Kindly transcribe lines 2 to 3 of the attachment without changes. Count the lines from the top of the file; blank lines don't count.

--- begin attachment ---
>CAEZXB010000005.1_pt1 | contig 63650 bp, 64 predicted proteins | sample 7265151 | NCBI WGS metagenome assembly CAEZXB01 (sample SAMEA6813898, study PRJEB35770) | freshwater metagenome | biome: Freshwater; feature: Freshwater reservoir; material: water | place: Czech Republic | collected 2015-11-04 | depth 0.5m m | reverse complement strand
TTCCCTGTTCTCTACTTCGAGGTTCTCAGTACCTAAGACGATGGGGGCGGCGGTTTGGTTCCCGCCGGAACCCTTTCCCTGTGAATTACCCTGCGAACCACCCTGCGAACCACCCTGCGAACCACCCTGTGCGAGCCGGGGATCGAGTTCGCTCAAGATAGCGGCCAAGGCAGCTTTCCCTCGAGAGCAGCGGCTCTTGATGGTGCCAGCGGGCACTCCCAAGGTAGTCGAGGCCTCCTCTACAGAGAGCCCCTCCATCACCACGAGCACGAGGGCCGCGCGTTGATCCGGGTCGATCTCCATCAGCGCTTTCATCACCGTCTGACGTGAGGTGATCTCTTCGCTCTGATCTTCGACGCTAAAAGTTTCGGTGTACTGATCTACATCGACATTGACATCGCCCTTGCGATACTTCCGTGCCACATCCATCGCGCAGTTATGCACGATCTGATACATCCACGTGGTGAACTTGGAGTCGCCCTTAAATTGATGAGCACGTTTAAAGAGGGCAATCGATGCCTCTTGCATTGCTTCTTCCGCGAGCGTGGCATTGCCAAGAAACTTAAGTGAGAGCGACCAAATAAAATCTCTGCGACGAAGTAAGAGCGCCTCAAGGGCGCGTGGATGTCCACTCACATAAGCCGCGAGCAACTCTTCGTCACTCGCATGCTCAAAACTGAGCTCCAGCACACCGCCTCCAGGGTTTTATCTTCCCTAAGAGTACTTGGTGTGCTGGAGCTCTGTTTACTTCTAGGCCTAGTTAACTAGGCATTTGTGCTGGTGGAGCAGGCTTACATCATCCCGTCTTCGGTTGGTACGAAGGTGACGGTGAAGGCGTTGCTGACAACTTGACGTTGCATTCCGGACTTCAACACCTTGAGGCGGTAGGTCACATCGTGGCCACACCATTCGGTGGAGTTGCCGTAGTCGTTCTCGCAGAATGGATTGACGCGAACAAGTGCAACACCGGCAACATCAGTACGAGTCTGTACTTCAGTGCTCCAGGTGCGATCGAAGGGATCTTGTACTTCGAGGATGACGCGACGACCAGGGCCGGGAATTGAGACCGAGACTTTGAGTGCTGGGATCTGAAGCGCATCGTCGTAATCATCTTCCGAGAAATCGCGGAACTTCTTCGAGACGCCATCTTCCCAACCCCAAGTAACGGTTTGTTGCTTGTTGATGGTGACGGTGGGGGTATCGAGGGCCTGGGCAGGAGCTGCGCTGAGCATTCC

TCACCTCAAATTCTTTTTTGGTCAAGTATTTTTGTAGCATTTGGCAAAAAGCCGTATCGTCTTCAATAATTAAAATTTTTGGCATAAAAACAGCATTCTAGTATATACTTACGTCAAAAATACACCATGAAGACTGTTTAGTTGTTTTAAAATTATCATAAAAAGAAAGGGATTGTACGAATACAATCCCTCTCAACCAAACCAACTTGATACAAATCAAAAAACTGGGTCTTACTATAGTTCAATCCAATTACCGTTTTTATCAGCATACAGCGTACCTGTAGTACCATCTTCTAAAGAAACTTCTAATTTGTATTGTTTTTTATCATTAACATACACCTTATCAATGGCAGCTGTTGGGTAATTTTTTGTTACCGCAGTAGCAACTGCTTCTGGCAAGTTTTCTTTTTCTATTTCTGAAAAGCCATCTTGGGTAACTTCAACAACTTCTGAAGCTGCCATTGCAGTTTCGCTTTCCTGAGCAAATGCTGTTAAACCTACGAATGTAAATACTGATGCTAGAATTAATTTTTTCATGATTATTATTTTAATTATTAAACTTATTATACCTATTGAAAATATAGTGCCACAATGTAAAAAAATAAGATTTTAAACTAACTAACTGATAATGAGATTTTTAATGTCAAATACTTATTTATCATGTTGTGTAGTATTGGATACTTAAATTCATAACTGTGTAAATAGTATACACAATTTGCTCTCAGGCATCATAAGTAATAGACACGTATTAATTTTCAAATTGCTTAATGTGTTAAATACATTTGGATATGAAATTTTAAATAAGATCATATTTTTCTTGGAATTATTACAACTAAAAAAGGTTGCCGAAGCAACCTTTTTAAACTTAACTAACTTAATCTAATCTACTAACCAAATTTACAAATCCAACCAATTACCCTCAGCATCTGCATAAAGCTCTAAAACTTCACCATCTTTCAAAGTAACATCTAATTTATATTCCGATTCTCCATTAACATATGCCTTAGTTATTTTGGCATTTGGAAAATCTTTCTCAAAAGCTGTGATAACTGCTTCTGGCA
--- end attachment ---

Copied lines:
TTCCCTGTTCTCTACTTCGAGGTTCTCAGTACCTAAGACGATGGGGGCGGCGGTTTGGTTCCCGCCGGAACCCTTTCCCTGTGAATTACCCTGCGAACCACCCTGCGAACCACCCTGCGAACCACCCTGTGCGAGCCGGGGATCGAGTTCGCTCAAGATAGCGGCCAAGGCAGCTTTCCCTCGAGAGCAGCGGCTCTTGATGGTGCCAGCGGGCACTCCCAAGGTAGTCGAGGCCTCCTCTACAGAGAGCCCCTCCATCACCACGAGCACGAGGGCCGCGCGTTGATCCGGGTCGATCTCCATCAGCGCTTTCATCACCGTCTGACGTGAGGTGATCTCTTCGCTCTGATCTTCGACGCTAAAAGTTTCGGTGTACTGATCTACATCGACATTGACATCGCCCTTGCGATACTTCCGTGCCACATCCATCGCGCAGTTATGCACGATCTGATACATCCACGTGGTGAACTTGGAGTCGCCCTTAAATTGATGAGCACGTTTAAAGAGGGCAATCGATGCCTCTTGCATTGCTTCTTCCGCGAGCGTGGCATTGCCAAGAAACTTAAGTGAGAGCGACCAAATAAAATCTCTGCGACGAAGTAAGAGCGCCTCAAGGGCGCGTGGATGTCCACTCACATAAGCCGCGAGCAACTCTTCGTCACTCGCATGCTCAAAACTGAGCTCCAGCACACCGCCTCCAGGGTTTTATCTTCCCTAAGAGTACTTGGTGTGCTGGAGCTCTGTTTACTTCTAGGCCTAGTTAACTAGGCATTTGTGCTGGTGGAGCAGGCTTACATCATCCCGTCTTCGGTTGGTACGAAGGTGACGGTGAAGGCGTTGCTGACAACTTGACGTTGCATTCCGGACTTCAACACCTTGAGGCGGTAGGTCACATCGTGGCCACACCATTCGGTGGAGTTGCCGTAGTCGTTCTCGCAGAATGGATTGACGCGAACAAGTGCAACACCGGCAACATCAGTACGAGTCTGTACTTCAGTGCTCCAGGTGCGATCGAAGGGATCTTGTACTTCGAGGATGACGCGACGACCAGGGCCGGGAATTGAGACCGAGACTTTGAGTGCTGGGATCTGAAGCGCATCGTCGTAATCATCTTCCGAGAAATCGCGGAACTTCTTCGAGACGCCATCTTCCCAACCCCAAGTAACGGTTTGTTGCTTGTTGATGGTGACGGTGGGGGTATCGAGGGCCTGGGCAGGAGCTGCGCTGAGCATTCC

TCACCTCAAATTCTTTTTTGGTCAAGTATTTTTGTAGCATTTGGCAAAAAGCCGTATCGTCTTCAATAATTAAAATTTTTGGCATAAAAACAGCATTCTAGTATATACTTACGTCAAAAATACACCATGAAGACTGTTTAGTTGTTTTAAAATTATCATAAAAAGAAAGGGATTGTACGAATACAATCCCTCTCAACCAAACCAACTTGATACAAATCAAAAAACTGGGTCTTACTATAGTTCAATCCAATTACCGTTTTTATCAGCATACAGCGTACCTGTAGTACCATCTTCTAAAGAAACTTCTAATTTGTATTGTTTTTTATCATTAACATACACCTTATCAATGGCAGCTGTTGGGTAATTTTTTGTTACCGCAGTAGCAACTGCTTCTGGCAAGTTTTCTTTTTCTATTTCTGAAAAGCCATCTTGGGTAACTTCAACAACTTCTGAAGCTGCCATTGCAGTTTCGCTTTCCTGAGCAAATGCTGTTAAACCTACGAATGTAAATACTGATGCTAGAATTAATTTTTTCATGATTATTATTTTAATTATTAAACTTATTATACCTATTGAAAATATAGTGCCACAATGTAAAAAAATAAGATTTTAAACTAACTAACTGATAATGAGATTTTTAATGTCAAATACTTATTTATCATGTTGTGTAGTATTGGATACTTAAATTCATAACTGTGTAAATAGTATACACAATTTGCTCTCAGGCATCATAAGTAATAGACACGTATTAATTTTCAAATTGCTTAATGTGTTAAATACATTTGGATATGAAATTTTAAATAAGATCATATTTTTCTTGGAATTATTACAACTAAAAAAGGTTGCCGAAGCAACCTTTTTAAACTTAACTAACTTAATCTAATCTACTAACCAAATTTACAAATCCAACCAATTACCCTCAGCATCTGCATAAAGCTCTAAAACTTCACCATCTTTCAAAGTAACATCTAATTTATATTCCGATTCTCCATTAACATATGCCTTAGTTATTTTGGCATTTGGAAAATCTTTCTCAAAAGCTGTGATAACTGCTTCTGGCA